But let’s take a step back. Let’s begin with 'The Theory of Anyway’. This is Pat Meadow’s theory, popularised by Sharon and it makes absolute sense to me. Many of the things I do cause my friends and colleagues to wonder. Why take public transport, for example, when I could get where I am going more easily (sometimes) by driving? My often-incoherent answer is made up of various points that come down to, ‘I think it’s the right thing to do.’ The component thoughts that lead to this conclusion for this particular choice are these.
If I need to travel I should pick the option that emits the lowest amount of carbon dioxide. Climate change is cumulative and my decision will not, on its own, make a noticeable difference but it contributes to the problem and it’s the right thing to do anyway.
Similarly for transport congestion. Going anywhere by road in Sheffield is unpleasant because of the huge numbers of, mostly singly occupied, cars on the road. The car advert where a couple of gorgeous young people speed thrillingly along empty roads through glorious countryside is a dream. The reality is lines of little boxes on wheels, some shaking with heavy bass, containing grumpy unhealthy people, inching forward enshrouded in a miasma of their own exhaust fumes. Again, this is cumulative. One car on the road could get anywhere in the city in minutes. When everyone tries to do it unpunctuality ensues. Getting out of that collective misery takes away only my small contribution to gridlock but it’s the right thing to do and I do it anyway.
Then there is effective use of resource. I am struck by this when I look at the clutter of close-parked cars occupying all conceivable curb-side positions, and some frankly inconceivable ones, around where I live. During the day the street doesn’t clear, although there are fewer cars. The value in terms of money, embodied energy and resource tied up in these machines is vast. I know. I sold my car to pay for a kitchen. It’s not just the capital cost either. It’s the ongoing cost of tax, fuel, insurance and maintenance. If we owned our means of transport collectively think of the money and space that could be freed up. The road I live on is a tetris of steel, plastic & glass; without cars it is spacious, quiet, safe – a place for kids to play and adults to sit around chatting. Once a year when we close it for the street party. I can’t do anything about my neighbours’ choices but I can choose not to own a car myself. It’s the right thing to do; I should do it anyway.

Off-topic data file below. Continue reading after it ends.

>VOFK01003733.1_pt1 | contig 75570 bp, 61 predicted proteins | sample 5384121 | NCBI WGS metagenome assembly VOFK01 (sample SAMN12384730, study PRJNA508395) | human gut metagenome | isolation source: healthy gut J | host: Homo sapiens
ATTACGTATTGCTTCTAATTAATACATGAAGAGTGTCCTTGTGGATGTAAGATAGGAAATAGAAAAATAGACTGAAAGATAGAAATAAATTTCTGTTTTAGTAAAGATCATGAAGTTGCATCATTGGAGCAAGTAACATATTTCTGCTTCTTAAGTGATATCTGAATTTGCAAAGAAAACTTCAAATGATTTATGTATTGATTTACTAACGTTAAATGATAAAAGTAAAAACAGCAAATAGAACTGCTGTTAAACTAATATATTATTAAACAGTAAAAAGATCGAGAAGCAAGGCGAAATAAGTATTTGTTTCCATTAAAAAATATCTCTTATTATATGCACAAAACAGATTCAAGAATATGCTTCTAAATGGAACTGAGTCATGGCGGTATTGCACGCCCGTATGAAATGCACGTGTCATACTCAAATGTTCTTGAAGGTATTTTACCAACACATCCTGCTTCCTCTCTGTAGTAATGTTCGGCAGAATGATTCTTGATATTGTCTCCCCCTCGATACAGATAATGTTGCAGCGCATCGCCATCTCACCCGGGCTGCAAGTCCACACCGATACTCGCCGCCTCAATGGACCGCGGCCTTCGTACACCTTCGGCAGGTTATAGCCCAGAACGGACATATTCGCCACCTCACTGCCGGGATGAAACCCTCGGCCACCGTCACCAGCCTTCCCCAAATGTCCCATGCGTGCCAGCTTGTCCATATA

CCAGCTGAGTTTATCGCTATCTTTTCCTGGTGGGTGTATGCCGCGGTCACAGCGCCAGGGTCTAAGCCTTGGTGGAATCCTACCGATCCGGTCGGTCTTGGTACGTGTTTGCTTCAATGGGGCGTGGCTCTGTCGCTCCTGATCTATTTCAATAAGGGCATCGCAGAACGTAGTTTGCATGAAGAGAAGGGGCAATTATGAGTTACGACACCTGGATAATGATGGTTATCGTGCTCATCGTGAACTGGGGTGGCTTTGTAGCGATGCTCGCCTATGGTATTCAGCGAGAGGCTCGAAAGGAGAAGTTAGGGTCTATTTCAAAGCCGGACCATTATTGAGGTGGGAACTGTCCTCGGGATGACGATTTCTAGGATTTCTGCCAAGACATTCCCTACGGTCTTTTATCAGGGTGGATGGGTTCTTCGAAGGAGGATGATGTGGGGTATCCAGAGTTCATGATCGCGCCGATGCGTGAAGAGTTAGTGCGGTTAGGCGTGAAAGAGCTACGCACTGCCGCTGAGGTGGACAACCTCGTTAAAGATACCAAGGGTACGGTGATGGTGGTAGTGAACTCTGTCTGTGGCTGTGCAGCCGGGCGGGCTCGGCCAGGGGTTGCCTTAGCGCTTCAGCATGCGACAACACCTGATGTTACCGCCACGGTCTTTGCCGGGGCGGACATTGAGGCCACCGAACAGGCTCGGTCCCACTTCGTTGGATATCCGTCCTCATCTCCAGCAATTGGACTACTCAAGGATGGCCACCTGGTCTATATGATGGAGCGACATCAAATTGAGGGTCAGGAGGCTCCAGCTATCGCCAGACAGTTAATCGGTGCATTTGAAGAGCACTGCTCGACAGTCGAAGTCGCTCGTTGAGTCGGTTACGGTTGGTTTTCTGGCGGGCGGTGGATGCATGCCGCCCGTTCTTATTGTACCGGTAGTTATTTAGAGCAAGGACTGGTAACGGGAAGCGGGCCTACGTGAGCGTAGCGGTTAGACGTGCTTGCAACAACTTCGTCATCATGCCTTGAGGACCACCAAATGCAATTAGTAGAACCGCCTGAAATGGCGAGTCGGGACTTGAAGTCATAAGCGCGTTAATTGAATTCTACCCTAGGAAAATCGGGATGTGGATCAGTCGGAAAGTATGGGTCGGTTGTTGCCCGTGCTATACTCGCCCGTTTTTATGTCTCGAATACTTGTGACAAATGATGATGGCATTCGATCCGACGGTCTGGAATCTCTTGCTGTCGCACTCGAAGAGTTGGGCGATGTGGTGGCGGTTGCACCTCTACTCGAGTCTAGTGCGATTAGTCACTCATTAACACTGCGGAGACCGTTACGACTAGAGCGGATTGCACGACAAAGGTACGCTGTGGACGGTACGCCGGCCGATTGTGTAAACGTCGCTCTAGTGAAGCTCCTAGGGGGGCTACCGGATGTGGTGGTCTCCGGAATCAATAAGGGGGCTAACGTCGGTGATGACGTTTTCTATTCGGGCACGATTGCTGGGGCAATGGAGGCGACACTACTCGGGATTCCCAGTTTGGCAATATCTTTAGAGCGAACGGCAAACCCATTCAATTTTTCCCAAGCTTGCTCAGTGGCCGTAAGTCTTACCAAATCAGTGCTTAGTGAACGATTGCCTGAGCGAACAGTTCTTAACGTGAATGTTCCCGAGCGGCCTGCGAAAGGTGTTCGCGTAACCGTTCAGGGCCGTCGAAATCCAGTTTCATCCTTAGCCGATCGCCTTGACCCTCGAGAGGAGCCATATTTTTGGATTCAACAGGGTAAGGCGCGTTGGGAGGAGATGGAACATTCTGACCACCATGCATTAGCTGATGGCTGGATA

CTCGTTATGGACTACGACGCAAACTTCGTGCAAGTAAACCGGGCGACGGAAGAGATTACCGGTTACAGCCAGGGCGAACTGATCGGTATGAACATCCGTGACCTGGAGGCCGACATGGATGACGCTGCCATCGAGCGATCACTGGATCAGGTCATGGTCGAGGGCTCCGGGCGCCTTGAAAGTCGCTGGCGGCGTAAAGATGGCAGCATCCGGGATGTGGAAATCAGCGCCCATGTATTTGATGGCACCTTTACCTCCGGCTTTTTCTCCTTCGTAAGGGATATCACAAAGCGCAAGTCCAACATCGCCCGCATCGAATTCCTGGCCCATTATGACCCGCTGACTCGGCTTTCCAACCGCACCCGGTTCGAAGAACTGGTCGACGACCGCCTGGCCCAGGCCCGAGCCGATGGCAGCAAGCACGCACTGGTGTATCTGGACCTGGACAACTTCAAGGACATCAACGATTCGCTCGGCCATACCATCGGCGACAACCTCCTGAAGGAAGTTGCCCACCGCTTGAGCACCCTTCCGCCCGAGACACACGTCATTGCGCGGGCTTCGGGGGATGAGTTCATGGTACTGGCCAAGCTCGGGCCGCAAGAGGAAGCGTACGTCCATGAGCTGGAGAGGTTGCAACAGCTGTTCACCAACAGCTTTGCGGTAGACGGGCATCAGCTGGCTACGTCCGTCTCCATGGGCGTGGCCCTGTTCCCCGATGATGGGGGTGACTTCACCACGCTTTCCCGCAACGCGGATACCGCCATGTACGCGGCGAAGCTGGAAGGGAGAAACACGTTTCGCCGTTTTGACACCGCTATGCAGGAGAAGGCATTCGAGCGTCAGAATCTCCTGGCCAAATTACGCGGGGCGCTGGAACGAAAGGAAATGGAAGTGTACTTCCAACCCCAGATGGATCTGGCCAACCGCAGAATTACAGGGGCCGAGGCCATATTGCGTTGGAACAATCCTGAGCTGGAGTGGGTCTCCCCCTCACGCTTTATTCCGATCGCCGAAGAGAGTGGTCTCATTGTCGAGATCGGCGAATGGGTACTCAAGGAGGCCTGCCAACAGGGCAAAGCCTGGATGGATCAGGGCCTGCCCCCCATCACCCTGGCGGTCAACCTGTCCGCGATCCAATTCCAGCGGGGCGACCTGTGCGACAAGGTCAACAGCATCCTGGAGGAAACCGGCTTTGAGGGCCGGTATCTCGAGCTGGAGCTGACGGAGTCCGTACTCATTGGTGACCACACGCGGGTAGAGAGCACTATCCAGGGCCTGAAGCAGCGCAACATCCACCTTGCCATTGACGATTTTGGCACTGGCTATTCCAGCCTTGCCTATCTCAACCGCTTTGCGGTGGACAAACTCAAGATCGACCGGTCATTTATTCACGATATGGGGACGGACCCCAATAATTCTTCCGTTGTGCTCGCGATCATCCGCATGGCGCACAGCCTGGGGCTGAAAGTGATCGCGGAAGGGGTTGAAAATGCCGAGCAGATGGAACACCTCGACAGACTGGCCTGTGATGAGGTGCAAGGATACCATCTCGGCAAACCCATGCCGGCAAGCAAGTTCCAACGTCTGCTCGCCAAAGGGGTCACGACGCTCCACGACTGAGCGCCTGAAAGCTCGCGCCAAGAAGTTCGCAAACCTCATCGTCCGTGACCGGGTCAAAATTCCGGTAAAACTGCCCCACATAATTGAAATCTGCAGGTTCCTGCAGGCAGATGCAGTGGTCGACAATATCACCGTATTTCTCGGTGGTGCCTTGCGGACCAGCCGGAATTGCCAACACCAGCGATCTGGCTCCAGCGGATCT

The last two things are clear positives for me. One is exercise. For some years I used to drive to the gym, work out on the treadmills and steppers and bikes whilst watching MTV and then drive home again. ‘Like the doped white mice in the college lab.’ Being inherently lazy and having a certain amount of sense I have always struggled to exercise with the only aim being getting fit. My radical idea is to combine travel and exercise. Instead of walking to nowhere on an exercise machine I can walk outside, see the seasons change and arrive somewhere new, if only at work. Walking or cycling to my (fairly local) destination is the right thing to do for my health and wellbeing.
And finally, the time issue. I can get somewhere faster by driving, all being well and assuming no one has had an accident anywhere on my route. (I occasionally listen to Sally Traffic on a Friday afternoon just to remember how horrid driving can be.)
I’m not saying there are no delays on trains. Obviously not. But during the delays you can still get to the toilet, get a cup of tea, catch up with your mail etc. And if the delay is longer than an hour you can get a refund of the fare. But that is only one aspect of the time issue. In terms of actual time spent in travel, public transport requires more, but what you can do with that time, the quality of the travel time, is better on a train. You can read, write, work, knit, sleep, chat to your fellow travellers (or hide in the private aural world of your iPod), eat your lunch, drink a bottle of wine or just gaze out of the window. I am prepared to ‘spend’ a little extra time on public transport in order to enjoy the time I spend travelling. For me it is the right thing to do.
You can see that I am little short of perfect. Except last week Julia dropped me off at college and Doug gave me a lift home from Julia’s after a particularly fun evening at her house. This weekend I made Ian take me to a garden centre to buy two pots and two bags of ericaceous compost for planting blueberry bushes into. The first two trips were pure lazy indulgence, the last could not have been done without a car. What I am hoping to achieve is a minimisation of indulgence trips.
There are many other choices that I apply ‘Anyway’ to. Generally, like the issue of transport choices, they are built on a number of reasons. Why eat seasonally and locally? Why cook from scratch? Why eat at non-chain restaurants and cafes? Why make my own clothes? Why grow my own food? Why work for a small environmental consultancy? Why have a store of food in the house? Why be polite to people? Why try to form my own picture of what is true and important? Some of the reasons are based on a perception of environmental limits, on a sense of fairness, and some are just because I enjoy my choice but all come under the heading of ‘It’s the Right Thing To Do’, and that I should do it Anyway.